14 Food Storage Myths Debunked - Prepperworld

14 Food Storage Myths Debunked

When it comes to preparing for natural disasters and other emergencies, food storage is near the top of every list. Knowing you can feed your family if the grid is down or the roads are unpassable can help relieve some of the stress and worry.

However, many myths make the rounds when it comes to emergency food storage. Not being able to separate fact from fiction when it comes to what you store, how you store it, and how long you store it can mean the difference between being prepared and going hungry.

Here are 14 food storage myths debunked.

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Myth 1: You Can Store Food Anywhere

You may have seen photos of emergency food stacked under the bed, on a window ledge, or even in the bathroom. However, some locations offer far less than ideal conditions for keeping food safe and ready to eat.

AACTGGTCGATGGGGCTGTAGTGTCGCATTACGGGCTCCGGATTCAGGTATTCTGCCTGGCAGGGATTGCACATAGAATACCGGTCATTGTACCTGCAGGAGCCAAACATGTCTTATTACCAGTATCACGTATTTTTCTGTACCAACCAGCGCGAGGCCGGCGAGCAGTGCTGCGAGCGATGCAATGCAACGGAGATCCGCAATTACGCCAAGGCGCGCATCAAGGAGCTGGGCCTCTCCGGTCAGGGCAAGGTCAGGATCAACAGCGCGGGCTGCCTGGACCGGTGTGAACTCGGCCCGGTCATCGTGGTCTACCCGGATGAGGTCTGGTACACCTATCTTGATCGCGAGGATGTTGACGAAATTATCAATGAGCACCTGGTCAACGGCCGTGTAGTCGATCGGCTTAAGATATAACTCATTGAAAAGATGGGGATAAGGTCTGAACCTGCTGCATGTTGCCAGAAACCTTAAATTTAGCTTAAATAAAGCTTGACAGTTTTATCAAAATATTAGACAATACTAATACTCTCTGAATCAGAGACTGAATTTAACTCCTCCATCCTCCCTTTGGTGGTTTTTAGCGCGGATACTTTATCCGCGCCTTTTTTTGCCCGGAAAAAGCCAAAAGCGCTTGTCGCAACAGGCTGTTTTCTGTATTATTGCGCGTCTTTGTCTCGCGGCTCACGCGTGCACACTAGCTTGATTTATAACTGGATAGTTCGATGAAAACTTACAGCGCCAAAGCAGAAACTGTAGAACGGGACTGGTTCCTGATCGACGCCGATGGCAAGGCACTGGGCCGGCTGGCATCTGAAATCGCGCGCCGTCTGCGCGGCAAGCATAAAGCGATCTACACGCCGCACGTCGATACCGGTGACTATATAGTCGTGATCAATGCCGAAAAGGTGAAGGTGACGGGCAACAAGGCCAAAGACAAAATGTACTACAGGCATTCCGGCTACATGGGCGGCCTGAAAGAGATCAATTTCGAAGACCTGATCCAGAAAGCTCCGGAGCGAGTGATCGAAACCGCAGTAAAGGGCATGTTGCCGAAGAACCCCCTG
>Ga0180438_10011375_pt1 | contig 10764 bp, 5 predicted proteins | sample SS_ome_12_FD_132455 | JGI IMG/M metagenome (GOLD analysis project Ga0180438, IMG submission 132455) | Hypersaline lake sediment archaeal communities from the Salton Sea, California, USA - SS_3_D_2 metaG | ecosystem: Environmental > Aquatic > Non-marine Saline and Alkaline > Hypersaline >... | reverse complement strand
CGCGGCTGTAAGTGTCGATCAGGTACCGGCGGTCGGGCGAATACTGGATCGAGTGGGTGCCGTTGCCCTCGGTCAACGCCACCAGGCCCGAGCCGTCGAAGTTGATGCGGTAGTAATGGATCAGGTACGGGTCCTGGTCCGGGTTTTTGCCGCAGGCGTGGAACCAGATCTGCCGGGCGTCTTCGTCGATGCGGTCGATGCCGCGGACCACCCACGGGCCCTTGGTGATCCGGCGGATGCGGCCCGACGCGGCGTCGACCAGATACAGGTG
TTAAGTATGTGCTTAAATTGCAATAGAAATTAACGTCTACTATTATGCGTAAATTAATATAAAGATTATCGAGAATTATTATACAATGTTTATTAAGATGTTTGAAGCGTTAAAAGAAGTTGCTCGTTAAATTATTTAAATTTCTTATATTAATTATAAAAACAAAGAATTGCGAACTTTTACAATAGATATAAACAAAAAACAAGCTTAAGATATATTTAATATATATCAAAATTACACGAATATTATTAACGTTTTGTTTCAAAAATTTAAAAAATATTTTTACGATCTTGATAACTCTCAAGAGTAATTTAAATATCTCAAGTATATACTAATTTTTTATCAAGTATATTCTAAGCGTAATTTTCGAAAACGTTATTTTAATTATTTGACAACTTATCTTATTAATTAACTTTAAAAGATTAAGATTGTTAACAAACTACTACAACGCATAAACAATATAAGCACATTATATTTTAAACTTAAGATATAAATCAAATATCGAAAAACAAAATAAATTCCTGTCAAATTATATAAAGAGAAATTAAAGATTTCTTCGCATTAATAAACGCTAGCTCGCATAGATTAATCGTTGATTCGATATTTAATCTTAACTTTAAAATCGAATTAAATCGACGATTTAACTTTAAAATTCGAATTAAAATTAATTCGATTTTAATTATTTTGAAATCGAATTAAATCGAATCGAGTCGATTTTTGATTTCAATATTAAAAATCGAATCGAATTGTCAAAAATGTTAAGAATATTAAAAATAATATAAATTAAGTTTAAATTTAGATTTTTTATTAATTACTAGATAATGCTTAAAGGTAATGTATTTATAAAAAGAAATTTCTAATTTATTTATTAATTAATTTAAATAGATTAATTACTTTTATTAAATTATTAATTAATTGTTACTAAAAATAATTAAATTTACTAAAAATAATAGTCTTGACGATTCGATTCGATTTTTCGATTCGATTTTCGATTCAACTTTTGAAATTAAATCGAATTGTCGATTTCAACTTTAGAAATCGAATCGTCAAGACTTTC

The primary enemies of food are heat, light, and moisture. That means your best bets are locations that are cool, dark, and dry. Here are a few tips:

  • Aim to keep food off the floor where it is more likely to attract pests and absorb moisture.
  • Avoid moist or humid locations like over the stove or under the sink.
  • Light can degrade food and its packaging. Keep food away from windows.

Myth 2: Canned Food is All You Need

Canned food usually has a long shelf life. However, even cans corrode when not stored properly. Also, most canned foods will not supply all the nutritional value you need.

When it comes to canned food, make sure you rotate on a first in, first out basis. And consider stocking up on basic ingredients (beans, corn, meats) that you can use to make different meals rather than canned meals (ravioli or beef stew) that your family can tire of eating.

Also read – This Little Weed is One of the Most Useful Medicines on the Planet

Myth 3: When People Are Hungry Enough, They’ll Eat Anything

A crisis is not the time your family will want to experiment with new foods or foods they already don’t like. Chances are excellent that they will not eat it.